One of the most powerful tools that editors of scientific journals have at their disposal is the retraction of a paper. The pressure on scientists to have their research appear in prestigious publications cannot be overstated. Their professional life often depends on it. “Publish or perish” is a truthful description of scientific life. Once in a while, articles are retracted. Sometimes due to honest error, but all too often, it is due to the falsification of facts, such as laboratory results. Reprisal is harsh for when the article is retracted and the institution involved usually opens a commission of inquiry. Frequently a consequence is that the guilty author’s professional life is terminated. Such a process, tragically, has even ended with suicide.

Elsevier’s code of ethics is clearly stated: “Public trust in the peer review process and the credibility of published articles depend in part on how well conflict of interest is handled during writing, peer review, and editorial decision making. Conflict of interest exists when an author (or the author’s institution), reviewer, or editor has financial or personal relationships that inappropriately influence his or her actions [such relationships are also known as dual commitments, competing interests, or competing loyalties]. These relationships vary… The potential for conflict of interest can exist whether or not an individual believes that the relationship affects his or her scientific judgment. Financial relationships… are the most easily identifiable conflicts of interest and the most likely to undermine the credibility of the journal, the authors, and of science itself. However, conflicts can occur for other reasons, such as personal relationships, academic competition, and intellectual passion.”

The authors of the Gaza letter, as demanded from all people who submit letters to The Lancet, had stated that “We declare no competing interests.” This was far from the truth, and Professor Horton must have known this. In an appendix to their letter, the authors delineated their “past experience,” which clearly pointed out that they were in a state of “personal relationships that inappropriately influence his or her actions.” As mentioned in the NGO Monitor report, the peoplesvoice.org website reported that on February 2, 2009 that The Lancet’s Global Health Network published an article of Dr. Swee Ang and Dr. Ghassan Abu Sitta entitled “The Wounds of Gaza.” The Network, in its introduction to the article noted that “Two surgeons from the UK… managed to get into Gaza during the Israeli invasion. Here they… conclude that the people of Gaza are extremely vulnerable and defenseless in the event of another attack.“ On March 2, 2009, the journal removed the article stating, “We have taken down the blog post ‘The Wounds of Gaza’ because of factual inaccuracies.”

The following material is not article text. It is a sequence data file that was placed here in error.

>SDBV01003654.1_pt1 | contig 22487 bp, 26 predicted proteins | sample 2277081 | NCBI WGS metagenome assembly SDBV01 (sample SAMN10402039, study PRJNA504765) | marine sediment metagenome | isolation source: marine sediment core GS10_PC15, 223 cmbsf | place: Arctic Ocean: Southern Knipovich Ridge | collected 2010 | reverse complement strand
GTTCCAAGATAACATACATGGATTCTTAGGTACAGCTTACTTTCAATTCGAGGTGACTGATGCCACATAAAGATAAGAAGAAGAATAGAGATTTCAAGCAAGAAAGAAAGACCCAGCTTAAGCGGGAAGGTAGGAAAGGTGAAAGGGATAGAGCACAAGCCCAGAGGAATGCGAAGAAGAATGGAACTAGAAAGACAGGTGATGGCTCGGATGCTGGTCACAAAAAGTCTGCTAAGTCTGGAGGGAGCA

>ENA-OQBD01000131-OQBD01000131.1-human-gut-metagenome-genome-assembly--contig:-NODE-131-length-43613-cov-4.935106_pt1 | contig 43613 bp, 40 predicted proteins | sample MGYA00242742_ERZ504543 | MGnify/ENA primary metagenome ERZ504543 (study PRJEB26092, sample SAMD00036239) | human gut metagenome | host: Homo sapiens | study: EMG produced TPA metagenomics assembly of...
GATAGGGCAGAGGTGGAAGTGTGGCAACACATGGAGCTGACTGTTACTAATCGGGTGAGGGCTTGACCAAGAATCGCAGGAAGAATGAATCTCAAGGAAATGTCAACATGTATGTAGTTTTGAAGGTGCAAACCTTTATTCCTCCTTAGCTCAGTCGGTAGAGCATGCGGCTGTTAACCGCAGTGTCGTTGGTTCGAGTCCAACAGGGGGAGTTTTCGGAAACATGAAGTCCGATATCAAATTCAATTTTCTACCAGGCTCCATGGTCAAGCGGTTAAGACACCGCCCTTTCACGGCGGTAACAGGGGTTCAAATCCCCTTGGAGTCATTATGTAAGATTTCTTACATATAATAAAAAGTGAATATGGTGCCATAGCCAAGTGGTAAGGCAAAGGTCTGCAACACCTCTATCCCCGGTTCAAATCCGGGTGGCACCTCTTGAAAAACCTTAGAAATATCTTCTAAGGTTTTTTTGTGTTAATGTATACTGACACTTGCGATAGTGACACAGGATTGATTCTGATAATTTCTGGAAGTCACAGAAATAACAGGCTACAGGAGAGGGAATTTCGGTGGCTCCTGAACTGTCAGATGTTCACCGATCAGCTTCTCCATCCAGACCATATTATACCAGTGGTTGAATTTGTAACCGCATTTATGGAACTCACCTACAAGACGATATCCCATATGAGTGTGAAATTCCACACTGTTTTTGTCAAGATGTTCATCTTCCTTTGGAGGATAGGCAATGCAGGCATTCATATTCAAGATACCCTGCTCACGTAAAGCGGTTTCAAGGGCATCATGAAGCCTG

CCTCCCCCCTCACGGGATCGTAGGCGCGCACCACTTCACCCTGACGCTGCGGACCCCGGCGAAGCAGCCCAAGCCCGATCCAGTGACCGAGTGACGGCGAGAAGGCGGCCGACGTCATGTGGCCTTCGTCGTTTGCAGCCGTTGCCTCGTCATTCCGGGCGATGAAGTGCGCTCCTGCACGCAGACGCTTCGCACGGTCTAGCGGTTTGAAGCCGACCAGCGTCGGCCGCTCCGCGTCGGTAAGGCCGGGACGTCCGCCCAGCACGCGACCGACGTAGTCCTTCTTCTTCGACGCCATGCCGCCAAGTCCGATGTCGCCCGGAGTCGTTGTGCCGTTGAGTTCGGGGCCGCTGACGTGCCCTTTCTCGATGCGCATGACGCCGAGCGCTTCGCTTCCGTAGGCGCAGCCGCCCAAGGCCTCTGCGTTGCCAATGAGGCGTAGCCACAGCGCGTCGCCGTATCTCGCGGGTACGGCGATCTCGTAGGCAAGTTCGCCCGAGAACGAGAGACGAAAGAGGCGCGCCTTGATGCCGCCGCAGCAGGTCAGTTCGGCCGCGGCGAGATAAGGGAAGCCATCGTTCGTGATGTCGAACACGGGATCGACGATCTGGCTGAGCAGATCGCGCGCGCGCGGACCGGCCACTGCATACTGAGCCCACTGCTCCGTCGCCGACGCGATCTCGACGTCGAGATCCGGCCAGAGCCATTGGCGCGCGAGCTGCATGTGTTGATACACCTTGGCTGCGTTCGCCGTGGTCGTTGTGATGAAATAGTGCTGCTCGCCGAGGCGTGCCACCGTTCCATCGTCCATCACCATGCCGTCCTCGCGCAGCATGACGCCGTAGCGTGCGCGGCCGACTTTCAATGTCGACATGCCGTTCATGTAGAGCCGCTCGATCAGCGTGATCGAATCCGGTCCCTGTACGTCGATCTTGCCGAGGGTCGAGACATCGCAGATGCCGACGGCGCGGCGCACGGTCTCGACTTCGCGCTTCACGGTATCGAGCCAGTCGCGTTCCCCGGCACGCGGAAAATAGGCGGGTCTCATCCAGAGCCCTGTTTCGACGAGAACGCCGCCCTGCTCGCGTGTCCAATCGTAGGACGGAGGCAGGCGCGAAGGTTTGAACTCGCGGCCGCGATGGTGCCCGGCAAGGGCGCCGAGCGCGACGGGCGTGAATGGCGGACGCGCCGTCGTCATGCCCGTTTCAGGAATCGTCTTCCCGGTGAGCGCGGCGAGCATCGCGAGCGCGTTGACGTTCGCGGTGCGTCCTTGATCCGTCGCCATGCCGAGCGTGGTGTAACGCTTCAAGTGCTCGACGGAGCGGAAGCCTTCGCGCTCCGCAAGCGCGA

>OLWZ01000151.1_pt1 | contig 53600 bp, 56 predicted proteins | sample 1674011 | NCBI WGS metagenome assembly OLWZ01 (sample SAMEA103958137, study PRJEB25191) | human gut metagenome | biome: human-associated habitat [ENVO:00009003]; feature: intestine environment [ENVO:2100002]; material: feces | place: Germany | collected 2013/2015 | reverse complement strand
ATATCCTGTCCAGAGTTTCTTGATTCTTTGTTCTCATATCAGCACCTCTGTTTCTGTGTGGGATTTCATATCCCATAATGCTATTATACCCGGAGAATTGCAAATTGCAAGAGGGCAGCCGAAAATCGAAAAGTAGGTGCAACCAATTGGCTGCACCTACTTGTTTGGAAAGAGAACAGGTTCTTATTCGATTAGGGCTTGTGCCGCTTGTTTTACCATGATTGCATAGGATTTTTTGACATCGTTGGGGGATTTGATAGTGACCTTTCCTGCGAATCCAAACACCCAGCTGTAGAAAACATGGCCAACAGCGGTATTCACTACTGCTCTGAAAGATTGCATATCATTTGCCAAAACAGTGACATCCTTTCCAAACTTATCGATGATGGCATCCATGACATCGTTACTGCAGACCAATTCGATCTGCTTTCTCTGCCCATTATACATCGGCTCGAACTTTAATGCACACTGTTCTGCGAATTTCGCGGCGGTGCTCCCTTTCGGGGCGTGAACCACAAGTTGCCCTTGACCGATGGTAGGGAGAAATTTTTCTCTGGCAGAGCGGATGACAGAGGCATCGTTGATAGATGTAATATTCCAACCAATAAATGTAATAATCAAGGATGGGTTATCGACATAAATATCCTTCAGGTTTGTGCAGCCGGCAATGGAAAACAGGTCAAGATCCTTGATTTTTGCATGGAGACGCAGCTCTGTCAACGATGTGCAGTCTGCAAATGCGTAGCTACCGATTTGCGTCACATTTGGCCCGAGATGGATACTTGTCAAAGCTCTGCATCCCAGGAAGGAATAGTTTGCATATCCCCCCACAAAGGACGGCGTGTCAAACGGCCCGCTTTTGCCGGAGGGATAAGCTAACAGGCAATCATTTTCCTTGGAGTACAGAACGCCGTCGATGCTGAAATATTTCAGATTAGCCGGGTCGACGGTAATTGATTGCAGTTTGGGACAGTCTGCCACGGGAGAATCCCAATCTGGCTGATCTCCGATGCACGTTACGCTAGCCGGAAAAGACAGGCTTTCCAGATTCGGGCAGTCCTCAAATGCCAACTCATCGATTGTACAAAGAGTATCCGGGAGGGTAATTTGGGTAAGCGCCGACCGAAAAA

A cache of emails openly available in Google groups show that two of the authors, Manducca and Ang, have sympathies with the views of David Duke, a white supremacist and former Ku Klux Klan grand wizard. Wasn’t this sufficient for turning on all the red lights at The Lancet? In fact, it went even further and on August 28 published a sequel by the same authors, “Israel–Gaza conflict – Authors’ reply” in which they stated, “We declared no conflicts since none of us has any relevant financial interests.”

Professor Horton and Elsevier have ample reason for retracting both July 28 and August 28 letters. By refraining from doing so, they are violating one of the most important standards of conduct of the scientific community and their own ethics publishing code. Many in the community have raised their voices. Horton, who was invited to Israel by Rambam Hospital made some sounds of regret, but as we have all been taught by Maimonides, regret is not sufficient, it needs action. As of the writing of this letter, neither Horton nor Elsevier retracted the letters.

One of us is the chairman of the Chemical Physics Department at the Weizmann Institute of Science and for fifteen years a member of the advisory editorial board of an Elsevier publication, Chemical Physics. He resigned from the board, stating that “I find it my duty to do the little I can, to try and make sure that such a breach of public trust, which harms our scientific community, does not go unanswered.”

Our real life Professor Horton, did not hear the “who.” Dr. Seuss would be disappointed.


October 2, 2014

Media comment: The media year that was

Posted in Uncategorized at 10:22 am by yisraelmedad

Media comment: The media year that was


Media ethics is an ongoing struggle, and not only in Israel.

Another Hebrew calendar year has come to a close and we are in the period of taking account, both of the successes and failures of Israel’s media as well as our own activities. Almost 20 years have passed since we founded Israel’s Media Watch (IMW). Our goals were to monitor the Israeli media, judge its performance according to the media’s own codes of ethics and the laws of the country, and seek to prevent media bias which undermines Israel’s democratic fiber.

Media ethics is an ongoing struggle, and not only in Israel. A month ago, the American-based Society of Professional Journalists approved a new code of ethics at its Nashville convention. Citing the idea that “a just society and good government require an informed public,” the code seeks to ensure that reported information “is accurate, fair and thorough.”

At that same convention, the Radio and Television Digital News Association proposed a new code of ethics whose core is the proposition that “journalism verifies, provides relevant context, tells the rest of the story and acknowledges the absence of important additional information.”